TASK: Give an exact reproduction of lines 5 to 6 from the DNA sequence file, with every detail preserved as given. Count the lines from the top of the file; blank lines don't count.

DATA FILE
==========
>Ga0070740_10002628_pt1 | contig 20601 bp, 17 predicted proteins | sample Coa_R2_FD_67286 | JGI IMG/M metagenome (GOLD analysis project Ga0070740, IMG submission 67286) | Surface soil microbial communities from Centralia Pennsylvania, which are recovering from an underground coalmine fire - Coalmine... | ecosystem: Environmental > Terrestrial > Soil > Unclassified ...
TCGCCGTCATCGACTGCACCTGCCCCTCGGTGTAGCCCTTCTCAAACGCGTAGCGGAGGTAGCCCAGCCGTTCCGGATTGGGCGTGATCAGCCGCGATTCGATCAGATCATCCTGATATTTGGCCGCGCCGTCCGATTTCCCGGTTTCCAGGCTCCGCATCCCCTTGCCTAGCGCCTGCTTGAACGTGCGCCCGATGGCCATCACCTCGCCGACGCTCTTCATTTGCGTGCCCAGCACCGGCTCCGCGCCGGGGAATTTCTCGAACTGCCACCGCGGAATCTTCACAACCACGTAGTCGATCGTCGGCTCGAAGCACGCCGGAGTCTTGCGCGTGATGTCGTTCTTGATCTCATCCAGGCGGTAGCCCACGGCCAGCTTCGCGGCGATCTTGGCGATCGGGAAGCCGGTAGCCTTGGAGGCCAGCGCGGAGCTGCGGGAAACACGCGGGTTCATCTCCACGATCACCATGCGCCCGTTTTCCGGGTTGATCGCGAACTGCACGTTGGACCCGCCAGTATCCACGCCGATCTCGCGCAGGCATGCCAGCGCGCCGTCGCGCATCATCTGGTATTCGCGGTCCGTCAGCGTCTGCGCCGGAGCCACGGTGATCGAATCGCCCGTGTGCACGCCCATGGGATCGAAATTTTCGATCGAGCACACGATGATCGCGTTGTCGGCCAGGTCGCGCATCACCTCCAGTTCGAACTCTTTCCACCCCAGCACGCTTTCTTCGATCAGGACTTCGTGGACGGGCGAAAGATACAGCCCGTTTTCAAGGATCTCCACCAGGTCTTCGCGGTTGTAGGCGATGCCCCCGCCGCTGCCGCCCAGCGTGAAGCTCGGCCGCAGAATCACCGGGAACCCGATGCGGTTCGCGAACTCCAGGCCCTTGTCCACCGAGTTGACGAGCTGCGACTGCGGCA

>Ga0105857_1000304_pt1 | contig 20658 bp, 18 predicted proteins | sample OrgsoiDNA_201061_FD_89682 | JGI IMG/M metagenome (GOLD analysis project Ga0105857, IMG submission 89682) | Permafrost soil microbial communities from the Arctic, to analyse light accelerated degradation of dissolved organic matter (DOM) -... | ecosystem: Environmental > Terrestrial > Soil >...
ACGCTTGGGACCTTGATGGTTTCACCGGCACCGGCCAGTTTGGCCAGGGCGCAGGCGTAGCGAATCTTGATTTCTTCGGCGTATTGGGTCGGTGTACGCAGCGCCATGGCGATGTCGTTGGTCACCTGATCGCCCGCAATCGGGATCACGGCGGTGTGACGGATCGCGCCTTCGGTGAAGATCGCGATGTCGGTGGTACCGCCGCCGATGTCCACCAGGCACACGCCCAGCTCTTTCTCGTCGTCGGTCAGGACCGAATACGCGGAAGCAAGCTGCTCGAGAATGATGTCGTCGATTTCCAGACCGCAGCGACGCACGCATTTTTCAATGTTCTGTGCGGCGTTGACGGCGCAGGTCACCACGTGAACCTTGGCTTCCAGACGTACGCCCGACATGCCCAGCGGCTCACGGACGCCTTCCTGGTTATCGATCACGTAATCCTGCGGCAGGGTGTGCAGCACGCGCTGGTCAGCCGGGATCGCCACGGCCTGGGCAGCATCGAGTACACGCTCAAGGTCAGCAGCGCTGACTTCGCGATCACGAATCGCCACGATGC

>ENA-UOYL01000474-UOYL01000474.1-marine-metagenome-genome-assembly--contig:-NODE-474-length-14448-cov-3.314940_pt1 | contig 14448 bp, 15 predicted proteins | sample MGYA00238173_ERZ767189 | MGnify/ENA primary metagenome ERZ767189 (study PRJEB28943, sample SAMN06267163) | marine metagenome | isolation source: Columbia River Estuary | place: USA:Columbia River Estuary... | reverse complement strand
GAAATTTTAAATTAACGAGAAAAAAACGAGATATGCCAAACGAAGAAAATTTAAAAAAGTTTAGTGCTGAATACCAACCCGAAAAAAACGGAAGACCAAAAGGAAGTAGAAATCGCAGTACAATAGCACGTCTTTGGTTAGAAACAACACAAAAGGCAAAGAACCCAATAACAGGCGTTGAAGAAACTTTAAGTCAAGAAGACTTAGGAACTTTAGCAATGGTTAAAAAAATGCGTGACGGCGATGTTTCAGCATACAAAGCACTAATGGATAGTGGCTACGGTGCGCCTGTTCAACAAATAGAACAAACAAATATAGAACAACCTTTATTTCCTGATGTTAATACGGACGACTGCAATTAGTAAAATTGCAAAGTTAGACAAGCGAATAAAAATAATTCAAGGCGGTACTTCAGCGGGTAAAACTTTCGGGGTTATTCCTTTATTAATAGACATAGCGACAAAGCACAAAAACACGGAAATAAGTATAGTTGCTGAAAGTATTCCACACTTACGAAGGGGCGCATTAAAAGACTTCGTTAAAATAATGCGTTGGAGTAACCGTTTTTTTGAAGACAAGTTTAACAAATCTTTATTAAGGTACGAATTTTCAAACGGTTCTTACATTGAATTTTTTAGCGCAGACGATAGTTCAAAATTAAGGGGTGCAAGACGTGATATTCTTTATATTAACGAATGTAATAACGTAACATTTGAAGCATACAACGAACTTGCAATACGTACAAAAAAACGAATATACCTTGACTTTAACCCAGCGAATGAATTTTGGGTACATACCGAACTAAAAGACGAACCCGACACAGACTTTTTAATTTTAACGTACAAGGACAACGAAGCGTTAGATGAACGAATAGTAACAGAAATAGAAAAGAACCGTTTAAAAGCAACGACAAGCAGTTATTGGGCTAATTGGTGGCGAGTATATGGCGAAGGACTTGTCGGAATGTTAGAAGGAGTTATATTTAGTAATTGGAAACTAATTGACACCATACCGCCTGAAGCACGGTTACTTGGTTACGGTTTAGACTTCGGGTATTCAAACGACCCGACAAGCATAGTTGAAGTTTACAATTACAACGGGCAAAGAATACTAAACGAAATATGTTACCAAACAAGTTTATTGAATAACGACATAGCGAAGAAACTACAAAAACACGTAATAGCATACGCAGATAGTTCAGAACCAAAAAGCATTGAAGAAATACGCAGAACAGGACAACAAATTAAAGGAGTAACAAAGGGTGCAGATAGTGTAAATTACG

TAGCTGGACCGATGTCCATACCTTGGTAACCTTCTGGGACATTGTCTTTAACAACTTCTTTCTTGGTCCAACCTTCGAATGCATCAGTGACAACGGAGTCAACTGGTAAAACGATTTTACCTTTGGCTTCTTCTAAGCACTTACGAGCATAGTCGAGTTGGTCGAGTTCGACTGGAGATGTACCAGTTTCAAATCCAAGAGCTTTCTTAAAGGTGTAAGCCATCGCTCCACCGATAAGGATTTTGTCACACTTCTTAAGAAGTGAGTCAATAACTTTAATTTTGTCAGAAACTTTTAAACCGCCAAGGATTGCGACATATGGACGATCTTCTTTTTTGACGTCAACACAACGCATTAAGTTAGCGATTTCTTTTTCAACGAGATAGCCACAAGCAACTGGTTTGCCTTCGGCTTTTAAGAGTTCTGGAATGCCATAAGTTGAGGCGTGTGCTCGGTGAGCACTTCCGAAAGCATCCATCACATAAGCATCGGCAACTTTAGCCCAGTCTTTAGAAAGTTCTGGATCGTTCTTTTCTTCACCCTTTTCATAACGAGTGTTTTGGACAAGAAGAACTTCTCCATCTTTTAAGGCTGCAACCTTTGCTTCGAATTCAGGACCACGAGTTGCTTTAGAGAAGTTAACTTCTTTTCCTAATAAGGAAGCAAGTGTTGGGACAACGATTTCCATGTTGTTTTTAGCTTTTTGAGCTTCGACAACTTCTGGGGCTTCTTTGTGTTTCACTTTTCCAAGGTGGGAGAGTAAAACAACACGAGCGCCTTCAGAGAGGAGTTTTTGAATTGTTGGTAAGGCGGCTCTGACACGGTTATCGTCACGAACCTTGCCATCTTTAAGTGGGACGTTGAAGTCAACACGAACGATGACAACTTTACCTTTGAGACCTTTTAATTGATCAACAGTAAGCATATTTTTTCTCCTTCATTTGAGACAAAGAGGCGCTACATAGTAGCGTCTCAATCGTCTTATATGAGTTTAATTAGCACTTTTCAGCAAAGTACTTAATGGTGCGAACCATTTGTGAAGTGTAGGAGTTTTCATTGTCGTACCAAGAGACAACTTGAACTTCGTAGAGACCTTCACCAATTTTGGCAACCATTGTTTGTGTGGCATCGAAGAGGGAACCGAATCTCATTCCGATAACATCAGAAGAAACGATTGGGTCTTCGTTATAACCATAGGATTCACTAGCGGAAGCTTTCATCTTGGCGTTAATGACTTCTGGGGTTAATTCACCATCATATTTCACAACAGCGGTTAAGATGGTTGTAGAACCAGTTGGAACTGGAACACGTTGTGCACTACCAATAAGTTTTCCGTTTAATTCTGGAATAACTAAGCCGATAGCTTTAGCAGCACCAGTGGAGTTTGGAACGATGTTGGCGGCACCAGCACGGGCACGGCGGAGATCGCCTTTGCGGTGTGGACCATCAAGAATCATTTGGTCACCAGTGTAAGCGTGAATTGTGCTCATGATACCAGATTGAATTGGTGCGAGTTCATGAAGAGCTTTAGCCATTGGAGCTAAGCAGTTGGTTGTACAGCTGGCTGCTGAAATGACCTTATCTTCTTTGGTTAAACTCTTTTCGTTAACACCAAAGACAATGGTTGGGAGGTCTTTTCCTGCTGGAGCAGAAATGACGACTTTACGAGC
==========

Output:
>ENA-UOYL01000474-UOYL01000474.1-marine-metagenome-genome-assembly--contig:-NODE-474-length-14448-cov-3.314940_pt1 | contig 14448 bp, 15 predicted proteins | sample MGYA00238173_ERZ767189 | MGnify/ENA primary metagenome ERZ767189 (study PRJEB28943, sample SAMN06267163) | marine metagenome | isolation source: Columbia River Estuary | place: USA:Columbia River Estuary... | reverse complement strand
GAAATTTTAAATTAACGAGAAAAAAACGAGATATGCCAAACGAAGAAAATTTAAAAAAGTTTAGTGCTGAATACCAACCCGAAAAAAACGGAAGACCAAAAGGAAGTAGAAATCGCAGTACAATAGCACGTCTTTGGTTAGAAACAACACAAAAGGCAAAGAACCCAATAACAGGCGTTGAAGAAACTTTAAGTCAAGAAGACTTAGGAACTTTAGCAATGGTTAAAAAAATGCGTGACGGCGATGTTTCAGCATACAAAGCACTAATGGATAGTGGCTACGGTGCGCCTGTTCAACAAATAGAACAAACAAATATAGAACAACCTTTATTTCCTGATGTTAATACGGACGACTGCAATTAGTAAAATTGCAAAGTTAGACAAGCGAATAAAAATAATTCAAGGCGGTACTTCAGCGGGTAAAACTTTCGGGGTTATTCCTTTATTAATAGACATAGCGACAAAGCACAAAAACACGGAAATAAGTATAGTTGCTGAAAGTATTCCACACTTACGAAGGGGCGCATTAAAAGACTTCGTTAAAATAATGCGTTGGAGTAACCGTTTTTTTGAAGACAAGTTTAACAAATCTTTATTAAGGTACGAATTTTCAAACGGTTCTTACATTGAATTTTTTAGCGCAGACGATAGTTCAAAATTAAGGGGTGCAAGACGTGATATTCTTTATATTAACGAATGTAATAACGTAACATTTGAAGCATACAACGAACTTGCAATACGTACAAAAAAACGAATATACCTTGACTTTAACCCAGCGAATGAATTTTGGGTACATACCGAACTAAAAGACGAACCCGACACAGACTTTTTAATTTTAACGTACAAGGACAACGAAGCGTTAGATGAACGAATAGTAACAGAAATAGAAAAGAACCGTTTAAAAGCAACGACAAGCAGTTATTGGGCTAATTGGTGGCGAGTATATGGCGAAGGACTTGTCGGAATGTTAGAAGGAGTTATATTTAGTAATTGGAAACTAATTGACACCATACCGCCTGAAGCACGGTTACTTGGTTACGGTTTAGACTTCGGGTATTCAAACGACCCGACAAGCATAGTTGAAGTTTACAATTACAACGGGCAAAGAATACTAAACGAAATATGTTACCAAACAAGTTTATTGAATAACGACATAGCGAAGAAACTACAAAAACACGTAATAGCATACGCAGATAGTTCAGAACCAAAAAGCATTGAAGAAATACGCAGAACAGGACAACAAATTAAAGGAGTAACAAAGGGTGCAGATAGTGTAAATTACG